Environmental/Energy Management System Certification

Workington has been certified to ISO 14001 since 2003, and the certification was last renewed in 2015. In 2015, the Workington mill also achieved certification to ISO 50001 for its Energy Management System, which is fully integrated with the ISO14001 environmental system. The transition to the updated ISO 14001:2015 standard will take place during 2017.

Since 2005 the mill has been certified according to the FSC® (FSC-ID) standard.

All national certifications have been achieved associated with the production of renewable energy from the biomass CHP plant.

As of 1st April 2014, the UK Government introduced requirements that all renewable fuels need to meet the Sustainability Criteria as defined in the European Renewable Energy Directive (RED) and UK Renewables Obligation Order (ROO). This means that all fuels have to be classified by consignment and have to meet requirements and greenhouse gas emissions (GHG) and Land Criteria. This requires a monthly calculation and submission of carbon emissions throughout the full supply chain, back to the forest, and including all transport and processes stages. Threshold limits are applied in order to satisfy the requirements. For the land criteria, it has to be demonstrated that all fuel is legal and sustainable by applying the government's Timber Standard. In order to satisfy this, an assured report by an accredited organisation (to standard ISAE3000) has been submitted annually. This has been approved by the UK Government's regulatory body, Ofgem (The Office of Gas and Electricity Markets).

Ofgem carried out its first full audit of the CHP operation during 2015. This audit was successfully closed during Quarter 1 of 2016.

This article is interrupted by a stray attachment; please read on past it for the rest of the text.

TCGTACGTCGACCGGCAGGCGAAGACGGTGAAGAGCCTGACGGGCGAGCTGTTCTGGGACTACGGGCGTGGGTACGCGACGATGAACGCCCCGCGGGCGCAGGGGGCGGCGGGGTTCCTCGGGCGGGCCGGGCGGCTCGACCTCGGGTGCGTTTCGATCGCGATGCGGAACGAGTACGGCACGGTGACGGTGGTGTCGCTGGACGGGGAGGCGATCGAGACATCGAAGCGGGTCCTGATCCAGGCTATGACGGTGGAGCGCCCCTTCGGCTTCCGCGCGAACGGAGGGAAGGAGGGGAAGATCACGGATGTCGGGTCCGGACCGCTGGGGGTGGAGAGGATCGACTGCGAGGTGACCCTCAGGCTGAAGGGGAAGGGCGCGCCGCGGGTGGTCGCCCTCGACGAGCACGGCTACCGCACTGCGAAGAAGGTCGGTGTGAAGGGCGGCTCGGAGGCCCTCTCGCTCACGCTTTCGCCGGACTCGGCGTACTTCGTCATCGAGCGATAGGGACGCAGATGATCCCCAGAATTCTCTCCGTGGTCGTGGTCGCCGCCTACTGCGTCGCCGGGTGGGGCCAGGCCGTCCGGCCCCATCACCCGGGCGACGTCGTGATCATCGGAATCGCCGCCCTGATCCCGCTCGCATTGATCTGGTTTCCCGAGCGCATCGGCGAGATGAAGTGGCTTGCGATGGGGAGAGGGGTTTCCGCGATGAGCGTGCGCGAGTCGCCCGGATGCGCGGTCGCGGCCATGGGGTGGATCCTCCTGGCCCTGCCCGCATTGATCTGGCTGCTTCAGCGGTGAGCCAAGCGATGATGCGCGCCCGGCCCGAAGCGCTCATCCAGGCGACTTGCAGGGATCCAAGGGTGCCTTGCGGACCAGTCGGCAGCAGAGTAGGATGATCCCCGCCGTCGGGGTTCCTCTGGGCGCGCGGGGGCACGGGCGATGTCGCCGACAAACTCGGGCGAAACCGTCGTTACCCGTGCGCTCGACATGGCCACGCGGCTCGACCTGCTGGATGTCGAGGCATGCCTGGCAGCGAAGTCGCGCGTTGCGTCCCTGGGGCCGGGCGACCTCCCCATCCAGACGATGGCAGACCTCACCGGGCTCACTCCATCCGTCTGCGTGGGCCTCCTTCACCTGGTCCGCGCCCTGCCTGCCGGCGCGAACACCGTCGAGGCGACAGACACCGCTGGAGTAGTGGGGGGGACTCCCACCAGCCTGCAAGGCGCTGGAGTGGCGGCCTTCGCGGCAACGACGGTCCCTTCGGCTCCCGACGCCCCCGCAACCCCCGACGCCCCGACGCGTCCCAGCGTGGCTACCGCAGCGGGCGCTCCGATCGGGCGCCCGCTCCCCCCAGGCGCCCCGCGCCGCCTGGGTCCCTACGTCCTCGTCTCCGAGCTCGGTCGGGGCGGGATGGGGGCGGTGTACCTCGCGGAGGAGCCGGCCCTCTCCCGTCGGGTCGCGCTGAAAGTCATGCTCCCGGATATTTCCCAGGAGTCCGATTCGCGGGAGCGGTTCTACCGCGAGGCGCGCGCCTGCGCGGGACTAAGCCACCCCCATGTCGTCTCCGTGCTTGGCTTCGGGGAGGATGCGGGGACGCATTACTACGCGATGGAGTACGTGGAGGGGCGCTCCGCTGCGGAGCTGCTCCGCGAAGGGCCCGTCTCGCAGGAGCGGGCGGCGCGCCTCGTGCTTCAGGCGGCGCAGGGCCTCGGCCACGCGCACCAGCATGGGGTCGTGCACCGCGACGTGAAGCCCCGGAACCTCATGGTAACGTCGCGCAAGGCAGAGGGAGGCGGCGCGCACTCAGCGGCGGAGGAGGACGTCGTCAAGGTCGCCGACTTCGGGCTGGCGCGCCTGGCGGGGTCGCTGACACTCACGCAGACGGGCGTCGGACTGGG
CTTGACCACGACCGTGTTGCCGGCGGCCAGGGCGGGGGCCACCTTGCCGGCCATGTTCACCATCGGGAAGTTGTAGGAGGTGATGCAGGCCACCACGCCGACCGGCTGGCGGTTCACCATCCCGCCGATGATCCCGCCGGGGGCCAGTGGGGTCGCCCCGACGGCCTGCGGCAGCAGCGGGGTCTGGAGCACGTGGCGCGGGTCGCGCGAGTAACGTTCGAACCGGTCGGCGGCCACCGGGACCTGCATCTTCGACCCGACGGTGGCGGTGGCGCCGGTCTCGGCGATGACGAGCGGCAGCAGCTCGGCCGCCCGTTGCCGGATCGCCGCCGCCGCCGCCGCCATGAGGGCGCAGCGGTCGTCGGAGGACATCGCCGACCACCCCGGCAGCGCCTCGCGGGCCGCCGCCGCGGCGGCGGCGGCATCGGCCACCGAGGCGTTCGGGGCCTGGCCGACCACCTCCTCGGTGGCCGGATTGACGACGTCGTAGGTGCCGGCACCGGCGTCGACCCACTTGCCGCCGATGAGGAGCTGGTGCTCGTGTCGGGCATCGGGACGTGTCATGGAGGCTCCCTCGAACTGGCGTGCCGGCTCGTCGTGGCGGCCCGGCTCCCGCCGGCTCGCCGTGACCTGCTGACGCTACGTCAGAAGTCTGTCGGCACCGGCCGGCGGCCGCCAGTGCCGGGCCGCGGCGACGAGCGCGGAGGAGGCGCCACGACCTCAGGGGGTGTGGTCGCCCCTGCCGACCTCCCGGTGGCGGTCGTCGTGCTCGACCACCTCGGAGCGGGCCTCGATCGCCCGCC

A review has been carried out against the Large Combustion Plant (LCP) BREF requirements, in line with the Industrial Emissions Directive (IED). All measures have been accounted for in the revised consolidated permit issued in 2016.

Investments / environmental measures

Most of the environmental work during 2016 has been concerned with preparation work for the anticipated new limits which are associated with the BAT document. Based on comprehensive process studies and engineering work a phased plan has been developed. The plan is based on firstly reducing the specific losses of pigment and fibre into the effluent streams, alongside balancing the mill water system and finally implementation of biological treatment. The plan will be phased over some years and forms the basis of a time-limited permit derogation for the mill's emissions to water.


  • The first phase of fibre and pigment recovery work has been completed and is now managed within normal operations. Measureable reductions have been seen from the new fibre recovery plant and coating system modifications, with the focus now on consolidating this improvement. Operational procedures and routines are fundamental to this.

  • COD reductions have been measured resulting from work to optimize the bleaching recipe and conditions. Investment plans are being developed towards making this change permanent.

  • Water consumption per tonne of product has been sustained at 2015's low levels. Increased buffer storage capacity for the water systems is planned to be installed during 2017 to reduce consumption further.